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Protests follow New York police acquittal

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Latest update : 2008-04-27

Following the controversial acquittal of three New York City policemen who shot Sean Bell, an African-American male, in Nov. 2006, prominent African-American leader Al Sharpton called for civil disobedience to bring New York to a standstill.

Anguish poured into the streets of New York Saturday as hundreds of protesters expressed anger at Friday's acquittal of three police officers who gunned down a black man on the eve of his wedding.
   
Demonstrators took to the streets of Harlem, shouting "No justice, no peace," and holding up numbered signs, one for each of the 50 bullets fired at the unarmed man.
   
"We strategically know how to stop this city so it will stand still and realize that you do not have the right to shoot down unarmed citizens with no probable cause," said civil rights leader Al Sharpton, calling for further acts of peaceful disobedience.
   
The verdict handed down Friday drew cries of shame from the courthouse gallery and muted victory cheers from officials.
   
After weeks of hearing testimony, Justice Arthur Cooperman pronounced not-guilty verdicts against three police detectives who had opened fire in November 2006 on Sean Bell, 23, as he left a nightclub in the borough of Queens after celebrating his stag night.
   
Bell died on the spot and two of his friends were wounded. An investigation showed that none of the victims was armed.
   
Two of the detectives, Gescard Isnora and Michael Oliver, faced up to 25 years in jail on charges of manslaughter while the third, detective Marc Cooper, faced one year in jail on the lesser charge of reckless endangerment.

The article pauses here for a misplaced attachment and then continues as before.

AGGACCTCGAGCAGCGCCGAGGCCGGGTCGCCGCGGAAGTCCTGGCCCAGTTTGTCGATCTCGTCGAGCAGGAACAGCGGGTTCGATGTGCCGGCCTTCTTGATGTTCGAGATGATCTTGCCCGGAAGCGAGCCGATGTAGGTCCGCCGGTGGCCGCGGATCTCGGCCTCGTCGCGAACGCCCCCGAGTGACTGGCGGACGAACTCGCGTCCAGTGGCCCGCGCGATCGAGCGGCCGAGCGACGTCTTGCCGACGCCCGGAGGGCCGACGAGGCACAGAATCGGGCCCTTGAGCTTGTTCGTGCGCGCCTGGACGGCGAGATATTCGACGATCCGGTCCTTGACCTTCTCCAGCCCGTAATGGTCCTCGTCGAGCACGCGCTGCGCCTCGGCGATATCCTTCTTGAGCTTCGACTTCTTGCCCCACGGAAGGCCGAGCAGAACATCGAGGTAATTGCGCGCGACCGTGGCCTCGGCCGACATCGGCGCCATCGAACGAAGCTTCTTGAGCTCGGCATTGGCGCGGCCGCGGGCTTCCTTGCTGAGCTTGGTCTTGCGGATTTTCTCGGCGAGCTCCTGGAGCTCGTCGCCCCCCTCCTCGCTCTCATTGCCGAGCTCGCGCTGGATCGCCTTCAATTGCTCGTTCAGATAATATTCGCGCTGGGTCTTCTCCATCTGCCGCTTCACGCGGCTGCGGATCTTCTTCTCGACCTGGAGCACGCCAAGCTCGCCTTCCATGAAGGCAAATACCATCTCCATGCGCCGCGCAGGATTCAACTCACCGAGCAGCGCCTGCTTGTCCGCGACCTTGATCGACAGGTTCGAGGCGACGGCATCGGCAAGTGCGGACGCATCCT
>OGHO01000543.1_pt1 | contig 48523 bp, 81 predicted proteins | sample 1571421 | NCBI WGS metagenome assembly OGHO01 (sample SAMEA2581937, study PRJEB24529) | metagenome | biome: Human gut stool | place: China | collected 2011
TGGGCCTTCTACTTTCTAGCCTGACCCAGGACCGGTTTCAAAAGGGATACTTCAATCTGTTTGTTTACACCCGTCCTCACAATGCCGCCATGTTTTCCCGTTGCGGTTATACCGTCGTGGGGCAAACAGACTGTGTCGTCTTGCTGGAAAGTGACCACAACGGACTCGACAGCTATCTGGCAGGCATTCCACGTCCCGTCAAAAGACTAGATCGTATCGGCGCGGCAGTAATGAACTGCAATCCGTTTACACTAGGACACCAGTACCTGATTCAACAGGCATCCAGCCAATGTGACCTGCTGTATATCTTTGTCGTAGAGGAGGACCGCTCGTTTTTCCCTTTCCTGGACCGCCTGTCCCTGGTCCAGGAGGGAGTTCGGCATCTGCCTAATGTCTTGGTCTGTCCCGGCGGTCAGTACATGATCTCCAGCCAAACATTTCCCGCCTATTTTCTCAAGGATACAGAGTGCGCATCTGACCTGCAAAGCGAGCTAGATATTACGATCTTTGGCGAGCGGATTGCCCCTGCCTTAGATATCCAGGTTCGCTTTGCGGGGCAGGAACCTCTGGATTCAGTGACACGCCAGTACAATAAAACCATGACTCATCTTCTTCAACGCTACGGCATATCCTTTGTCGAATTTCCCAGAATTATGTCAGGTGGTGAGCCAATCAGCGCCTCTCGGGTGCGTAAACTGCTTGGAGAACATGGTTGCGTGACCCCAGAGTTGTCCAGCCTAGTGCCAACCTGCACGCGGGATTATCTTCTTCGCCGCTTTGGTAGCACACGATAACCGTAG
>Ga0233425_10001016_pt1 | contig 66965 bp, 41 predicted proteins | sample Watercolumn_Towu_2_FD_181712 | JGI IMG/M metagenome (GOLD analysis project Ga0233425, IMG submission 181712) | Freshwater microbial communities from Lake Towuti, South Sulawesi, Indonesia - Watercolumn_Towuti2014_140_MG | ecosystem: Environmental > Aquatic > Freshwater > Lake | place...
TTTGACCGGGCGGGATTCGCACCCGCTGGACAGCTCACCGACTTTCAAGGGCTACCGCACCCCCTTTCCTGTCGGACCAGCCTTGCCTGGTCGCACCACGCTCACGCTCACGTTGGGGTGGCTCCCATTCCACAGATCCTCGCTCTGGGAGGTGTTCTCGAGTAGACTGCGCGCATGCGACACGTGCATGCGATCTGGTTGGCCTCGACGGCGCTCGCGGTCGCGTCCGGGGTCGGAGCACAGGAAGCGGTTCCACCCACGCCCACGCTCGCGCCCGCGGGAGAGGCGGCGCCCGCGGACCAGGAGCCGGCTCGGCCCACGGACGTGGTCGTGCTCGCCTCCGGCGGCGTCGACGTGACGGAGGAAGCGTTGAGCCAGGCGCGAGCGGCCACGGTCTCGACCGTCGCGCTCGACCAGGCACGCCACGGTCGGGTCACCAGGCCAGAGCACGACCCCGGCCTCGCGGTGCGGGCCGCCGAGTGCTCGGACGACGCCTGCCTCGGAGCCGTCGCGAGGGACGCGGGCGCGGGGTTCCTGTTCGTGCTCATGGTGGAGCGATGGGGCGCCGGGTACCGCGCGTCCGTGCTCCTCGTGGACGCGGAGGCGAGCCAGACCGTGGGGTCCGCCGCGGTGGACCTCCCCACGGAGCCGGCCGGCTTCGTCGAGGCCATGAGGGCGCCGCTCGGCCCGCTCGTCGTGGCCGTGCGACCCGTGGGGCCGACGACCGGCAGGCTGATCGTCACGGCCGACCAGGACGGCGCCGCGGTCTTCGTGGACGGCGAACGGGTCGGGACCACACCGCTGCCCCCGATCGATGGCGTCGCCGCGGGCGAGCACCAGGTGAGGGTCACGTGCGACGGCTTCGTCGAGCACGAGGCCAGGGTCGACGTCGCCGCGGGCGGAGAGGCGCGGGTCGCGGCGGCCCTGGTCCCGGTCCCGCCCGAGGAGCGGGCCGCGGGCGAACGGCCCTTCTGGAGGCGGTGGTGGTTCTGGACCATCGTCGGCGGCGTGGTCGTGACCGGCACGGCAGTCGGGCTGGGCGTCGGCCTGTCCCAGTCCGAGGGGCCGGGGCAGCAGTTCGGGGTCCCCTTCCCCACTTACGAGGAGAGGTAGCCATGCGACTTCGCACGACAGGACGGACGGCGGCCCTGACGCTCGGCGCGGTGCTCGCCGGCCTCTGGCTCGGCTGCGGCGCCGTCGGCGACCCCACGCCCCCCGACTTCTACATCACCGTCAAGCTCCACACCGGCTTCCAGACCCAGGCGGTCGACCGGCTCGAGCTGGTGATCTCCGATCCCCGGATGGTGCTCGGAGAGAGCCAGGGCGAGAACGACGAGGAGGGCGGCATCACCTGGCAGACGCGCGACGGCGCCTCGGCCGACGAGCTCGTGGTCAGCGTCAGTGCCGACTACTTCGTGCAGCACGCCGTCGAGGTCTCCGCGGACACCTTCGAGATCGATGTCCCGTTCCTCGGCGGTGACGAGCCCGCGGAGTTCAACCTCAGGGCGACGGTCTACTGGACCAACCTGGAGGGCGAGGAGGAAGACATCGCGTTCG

Cries of "Shame on you" rang out in the Queens courthouse, packed with spectators including Bell's fiancee and family, when the controversial verdicts were read out.
   
On Saturday, the tearful would-be bride told a rally of supporters that the quest for justice would continue.
   
"They killed Sean all over again. That's what it felt like to us," said Nicole Paultre Bell.
   
"Yesterday, the system let us down. I gave them the benefit of the doubt. I'm still praying for justice because it's not over. It's far from over. It's just starting. Every march, every rally, I'm going to be right up front," she said.
   
"I'm still praying for justice."
   
Cooper, Isnora and Oliver were part of a detail of undercover police who had been staking out the Queens nightclub where Bell had gone with friends the night before his wedding.
   
The New York police officers told the court that they fired their guns after Bell's car nearly ran them over.
   
Before announcing the verdict, Cooperman said that the defense had failed to prove "beyond a reasonable doubt that each defendant was not justified" in opening fire.
   
In an editorial published Saturday, The New York Times called the verdict "stunning."
   
"As all New Yorkers should, we respect Justice Cooperman’s verdict, but we do not believe all questions of accountability were resolved," the paper said.
   
The Department of Justice announced it will conduct an independent review of the case.

Date created : 2008-04-27

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